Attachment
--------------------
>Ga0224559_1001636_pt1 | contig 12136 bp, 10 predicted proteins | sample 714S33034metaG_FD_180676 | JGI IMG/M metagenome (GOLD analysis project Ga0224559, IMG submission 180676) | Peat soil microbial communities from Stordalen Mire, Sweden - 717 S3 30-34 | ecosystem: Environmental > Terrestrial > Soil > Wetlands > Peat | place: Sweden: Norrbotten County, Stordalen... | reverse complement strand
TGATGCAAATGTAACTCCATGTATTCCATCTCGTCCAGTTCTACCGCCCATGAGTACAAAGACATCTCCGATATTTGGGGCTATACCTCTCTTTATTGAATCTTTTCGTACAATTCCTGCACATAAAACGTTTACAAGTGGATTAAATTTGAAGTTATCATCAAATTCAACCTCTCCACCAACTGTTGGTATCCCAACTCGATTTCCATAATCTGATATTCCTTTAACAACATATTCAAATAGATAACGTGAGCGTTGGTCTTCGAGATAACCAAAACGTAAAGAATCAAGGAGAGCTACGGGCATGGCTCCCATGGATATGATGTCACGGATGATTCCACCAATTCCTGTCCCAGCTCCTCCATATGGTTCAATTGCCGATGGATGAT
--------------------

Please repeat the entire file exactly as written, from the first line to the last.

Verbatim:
>Ga0224559_1001636_pt1 | contig 12136 bp, 10 predicted proteins | sample 714S33034metaG_FD_180676 | JGI IMG/M metagenome (GOLD analysis project Ga0224559, IMG submission 180676) | Peat soil microbial communities from Stordalen Mire, Sweden - 717 S3 30-34 | ecosystem: Environmental > Terrestrial > Soil > Wetlands > Peat | place: Sweden: Norrbotten County, Stordalen... | reverse complement strand
TGATGCAAATGTAACTCCATGTATTCCATCTCGTCCAGTTCTACCGCCCATGAGTACAAAGACATCTCCGATATTTGGGGCTATACCTCTCTTTATTGAATCTTTTCGTACAATTCCTGCACATAAAACGTTTACAAGTGGATTAAATTTGAAGTTATCATCAAATTCAACCTCTCCACCAACTGTTGGTATCCCAACTCGATTTCCATAATCTGATATTCCTTTAACAACATATTCAAATAGATAACGTGAGCGTTGGTCTTCGAGATAACCAAAACGTAAAGAATCAAGGAGAGCTACGGGCATGGCTCCCATGGATATGATGTCACGGATGATTCCACCAATTCCTGTCCCAGCTCCTCCATATGGTTCAATTGCCGATGGATGAT